Learning to fall…
I speak now as Aimee O’Connell; not just the founding Missionary of the Mission of Saint Thorlak, but as someone who myself has been frustrated for decades by my inability to reconcile the messages of self-esteem with intense social anxiety, perfectionism and the sense that I am only as good as my performance. I am overly literal, and therefore I dismiss affirmations that come from a book and could not possibly predict my competence at any given moment. I do not like bold statements without disclaimers because there will always be some variable, somewhere, which invalidates even the somewhat relative generalizations like “I am doing the best I can with what I have.” Or, my spiritual needs do not fit the categories of self-affirmation. “I am likable” may be true, but serves to magnify, not counteract, the loneliness I have felt most of my life.
The times I have felt the most secure, the best grounded and the most optimistic have been when I have had permission to be imperfect. More precisely, not-quite-there-yet.
I have come to see that this is the greater skill for people like me. I do not need to learn how to praise myself. I need to learn that I am no less valuable for needing help. Self-esteem has, in many ways, become widely confused with self-reliance, and I have had to deliberately remind myself this over and over.
The concept finally made sense to me when I was first introduced to a learn-to-bike camp for older kids who are too tall for training bikes but still lack the core strength to pedal fast enough to balance. Most of these young people contend with autism spectrum issues, so their sensory overinterpretation makes each wobble in the bicycling process seem like a major earthquake. I attended the public information session for this camp with much academic interest. The brochures claimed high success rates, and I wondered... what could their secret be? Specially adapted bicycles? Coaches trained not to provoke anxiety from children trying to please them? Padded mats to crash on?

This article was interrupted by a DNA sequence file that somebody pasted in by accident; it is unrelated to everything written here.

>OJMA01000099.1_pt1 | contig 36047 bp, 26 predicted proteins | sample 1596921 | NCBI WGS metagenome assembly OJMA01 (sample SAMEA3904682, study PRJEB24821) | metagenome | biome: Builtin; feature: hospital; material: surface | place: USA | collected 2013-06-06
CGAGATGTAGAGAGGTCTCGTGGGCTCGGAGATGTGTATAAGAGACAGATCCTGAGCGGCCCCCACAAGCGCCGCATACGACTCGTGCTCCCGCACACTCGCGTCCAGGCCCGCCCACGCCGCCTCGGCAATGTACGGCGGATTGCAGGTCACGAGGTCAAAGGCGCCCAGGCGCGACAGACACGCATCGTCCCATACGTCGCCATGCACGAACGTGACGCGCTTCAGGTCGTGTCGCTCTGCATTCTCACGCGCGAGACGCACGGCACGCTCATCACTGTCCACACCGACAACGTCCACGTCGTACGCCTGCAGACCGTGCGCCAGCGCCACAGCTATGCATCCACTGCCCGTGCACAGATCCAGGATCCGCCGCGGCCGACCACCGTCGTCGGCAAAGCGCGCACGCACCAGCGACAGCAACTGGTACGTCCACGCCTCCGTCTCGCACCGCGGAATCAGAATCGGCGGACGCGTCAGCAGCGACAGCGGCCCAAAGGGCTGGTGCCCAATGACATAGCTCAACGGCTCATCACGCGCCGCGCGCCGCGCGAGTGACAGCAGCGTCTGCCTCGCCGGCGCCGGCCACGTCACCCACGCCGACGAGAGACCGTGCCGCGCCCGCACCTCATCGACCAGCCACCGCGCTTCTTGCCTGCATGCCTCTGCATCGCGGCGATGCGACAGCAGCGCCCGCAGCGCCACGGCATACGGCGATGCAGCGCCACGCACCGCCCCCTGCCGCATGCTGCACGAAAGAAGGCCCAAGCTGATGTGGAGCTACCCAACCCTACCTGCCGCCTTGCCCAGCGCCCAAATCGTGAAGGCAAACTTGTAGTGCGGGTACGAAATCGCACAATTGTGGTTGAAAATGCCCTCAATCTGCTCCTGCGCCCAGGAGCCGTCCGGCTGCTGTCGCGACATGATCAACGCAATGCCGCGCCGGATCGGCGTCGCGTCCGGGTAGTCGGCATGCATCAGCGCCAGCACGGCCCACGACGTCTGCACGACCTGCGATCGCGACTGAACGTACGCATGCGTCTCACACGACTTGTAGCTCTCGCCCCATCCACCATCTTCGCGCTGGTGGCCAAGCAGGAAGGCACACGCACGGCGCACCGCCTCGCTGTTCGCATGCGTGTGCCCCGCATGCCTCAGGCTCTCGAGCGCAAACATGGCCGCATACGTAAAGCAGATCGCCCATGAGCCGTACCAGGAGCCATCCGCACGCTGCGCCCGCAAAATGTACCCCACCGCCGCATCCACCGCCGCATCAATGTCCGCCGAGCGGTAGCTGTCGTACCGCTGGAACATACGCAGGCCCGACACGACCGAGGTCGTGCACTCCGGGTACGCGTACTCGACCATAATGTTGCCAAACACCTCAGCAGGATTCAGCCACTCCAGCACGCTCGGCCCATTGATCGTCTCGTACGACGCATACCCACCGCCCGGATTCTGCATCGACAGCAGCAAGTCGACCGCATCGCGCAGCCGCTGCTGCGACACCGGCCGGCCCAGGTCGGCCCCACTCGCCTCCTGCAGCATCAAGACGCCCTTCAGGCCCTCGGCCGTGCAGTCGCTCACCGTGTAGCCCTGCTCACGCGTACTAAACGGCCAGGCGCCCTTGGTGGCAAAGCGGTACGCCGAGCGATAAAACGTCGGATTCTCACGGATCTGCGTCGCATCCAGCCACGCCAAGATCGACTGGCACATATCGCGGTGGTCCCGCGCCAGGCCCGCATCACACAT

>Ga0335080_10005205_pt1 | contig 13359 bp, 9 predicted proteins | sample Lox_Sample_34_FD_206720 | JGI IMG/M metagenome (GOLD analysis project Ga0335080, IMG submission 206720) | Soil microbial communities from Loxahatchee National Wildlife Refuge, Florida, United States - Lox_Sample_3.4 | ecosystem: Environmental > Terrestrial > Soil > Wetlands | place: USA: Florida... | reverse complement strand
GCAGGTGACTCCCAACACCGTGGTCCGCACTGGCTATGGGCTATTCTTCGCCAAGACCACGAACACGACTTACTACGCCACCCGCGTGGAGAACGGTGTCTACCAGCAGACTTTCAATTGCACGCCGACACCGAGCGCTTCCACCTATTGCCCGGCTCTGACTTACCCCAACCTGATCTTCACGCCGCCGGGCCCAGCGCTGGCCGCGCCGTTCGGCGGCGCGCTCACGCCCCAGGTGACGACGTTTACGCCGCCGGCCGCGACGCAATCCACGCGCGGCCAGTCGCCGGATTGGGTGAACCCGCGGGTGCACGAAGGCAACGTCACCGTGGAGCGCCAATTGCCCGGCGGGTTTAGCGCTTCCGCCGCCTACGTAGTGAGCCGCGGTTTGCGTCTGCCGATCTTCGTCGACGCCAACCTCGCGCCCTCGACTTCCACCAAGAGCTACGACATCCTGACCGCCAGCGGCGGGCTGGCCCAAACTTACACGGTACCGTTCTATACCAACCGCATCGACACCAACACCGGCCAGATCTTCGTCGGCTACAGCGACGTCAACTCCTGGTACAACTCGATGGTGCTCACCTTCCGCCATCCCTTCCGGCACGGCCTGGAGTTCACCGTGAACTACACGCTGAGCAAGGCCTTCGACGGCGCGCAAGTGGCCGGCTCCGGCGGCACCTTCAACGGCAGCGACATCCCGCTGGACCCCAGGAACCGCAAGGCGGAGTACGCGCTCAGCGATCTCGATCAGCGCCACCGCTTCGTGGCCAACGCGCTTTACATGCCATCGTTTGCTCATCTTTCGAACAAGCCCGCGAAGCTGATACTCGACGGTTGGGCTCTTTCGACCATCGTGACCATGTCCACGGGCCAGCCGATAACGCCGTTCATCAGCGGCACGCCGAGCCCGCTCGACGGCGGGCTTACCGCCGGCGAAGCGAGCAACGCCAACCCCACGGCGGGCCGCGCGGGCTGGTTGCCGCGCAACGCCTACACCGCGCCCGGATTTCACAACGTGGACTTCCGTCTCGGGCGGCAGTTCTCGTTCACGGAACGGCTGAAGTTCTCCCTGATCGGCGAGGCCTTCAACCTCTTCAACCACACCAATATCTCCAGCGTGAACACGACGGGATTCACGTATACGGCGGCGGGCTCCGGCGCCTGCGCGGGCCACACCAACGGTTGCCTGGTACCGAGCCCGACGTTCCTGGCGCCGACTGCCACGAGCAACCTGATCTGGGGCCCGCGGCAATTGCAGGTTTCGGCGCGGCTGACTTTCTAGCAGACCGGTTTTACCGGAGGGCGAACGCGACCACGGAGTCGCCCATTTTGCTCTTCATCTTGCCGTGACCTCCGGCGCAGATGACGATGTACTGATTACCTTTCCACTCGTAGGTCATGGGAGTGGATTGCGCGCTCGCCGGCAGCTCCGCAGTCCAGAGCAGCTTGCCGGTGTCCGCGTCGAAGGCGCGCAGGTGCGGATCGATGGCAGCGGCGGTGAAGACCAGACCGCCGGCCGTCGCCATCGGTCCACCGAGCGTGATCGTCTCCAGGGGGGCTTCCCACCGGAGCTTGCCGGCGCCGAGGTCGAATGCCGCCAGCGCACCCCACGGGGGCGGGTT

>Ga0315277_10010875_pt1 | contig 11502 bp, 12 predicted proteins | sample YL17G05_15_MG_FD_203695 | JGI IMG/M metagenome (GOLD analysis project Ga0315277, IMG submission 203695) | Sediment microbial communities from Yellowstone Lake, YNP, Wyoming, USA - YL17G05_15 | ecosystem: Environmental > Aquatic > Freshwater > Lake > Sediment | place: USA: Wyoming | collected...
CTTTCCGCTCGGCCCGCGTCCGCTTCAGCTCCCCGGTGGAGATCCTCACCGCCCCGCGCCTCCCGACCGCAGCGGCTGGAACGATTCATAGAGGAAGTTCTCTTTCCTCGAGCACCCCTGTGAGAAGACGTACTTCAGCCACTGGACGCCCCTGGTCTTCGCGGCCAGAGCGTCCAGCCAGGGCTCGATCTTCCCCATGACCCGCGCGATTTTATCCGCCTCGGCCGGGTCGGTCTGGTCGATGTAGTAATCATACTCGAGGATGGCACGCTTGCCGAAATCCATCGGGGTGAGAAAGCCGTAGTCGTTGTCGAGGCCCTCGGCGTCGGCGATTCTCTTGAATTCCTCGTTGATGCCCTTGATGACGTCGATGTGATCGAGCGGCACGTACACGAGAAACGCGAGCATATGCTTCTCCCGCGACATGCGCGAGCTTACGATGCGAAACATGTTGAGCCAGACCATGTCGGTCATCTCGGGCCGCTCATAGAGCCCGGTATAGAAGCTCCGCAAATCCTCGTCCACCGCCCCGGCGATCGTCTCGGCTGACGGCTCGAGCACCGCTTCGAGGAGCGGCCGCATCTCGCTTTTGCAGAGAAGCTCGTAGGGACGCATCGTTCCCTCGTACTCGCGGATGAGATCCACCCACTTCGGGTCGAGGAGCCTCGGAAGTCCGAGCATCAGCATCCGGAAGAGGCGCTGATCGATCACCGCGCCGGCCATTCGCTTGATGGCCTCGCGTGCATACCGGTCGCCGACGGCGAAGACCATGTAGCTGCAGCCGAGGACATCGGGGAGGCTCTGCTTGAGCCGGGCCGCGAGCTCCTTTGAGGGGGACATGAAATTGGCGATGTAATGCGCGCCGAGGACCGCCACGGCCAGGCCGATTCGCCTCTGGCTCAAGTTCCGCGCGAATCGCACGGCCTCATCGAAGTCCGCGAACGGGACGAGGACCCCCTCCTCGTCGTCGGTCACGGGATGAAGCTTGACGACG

When our mindsets are trained to aim for perfection, it can be very unsettling to deliberately aim off target. It feels counterintuitive. Is it aiming low? No. Is it giving up? No. It is learning how to miss so we can better learn how to hit, just as balance on a bike can only be achieved when we start to sway and then correct our posture.
Self-esteem and coaching are very closely related concepts. We would never cheer for someone, including ourselves, who is giving anything less than their best. In that sense, self-esteem and coaching are a lot like faith. Believing the best of others is a leap of faith, indeed.
Let us move forward, then, toward our last Missionary Objective, which is to be the living road test of all of the other objectives.
Contemplate: Those familiar with the Stations of the Cross will recall that falling is mentioned not once... not twice... but three times, in the story of the Passion of Jesus Christ. Why is this element of such importance that it is thrice repeated? What does it mean to “rise again”… and how does this correspond with the other places we hear this phrase in the Gospels?
Relate: How do we react when a fall has taken place? Do we encourage others and help them rise again, or do we stand over them, focusing on the fall and not the person who is learning? Is this how we anticipate others will react when we ourselves fall? How does this impact our relationships?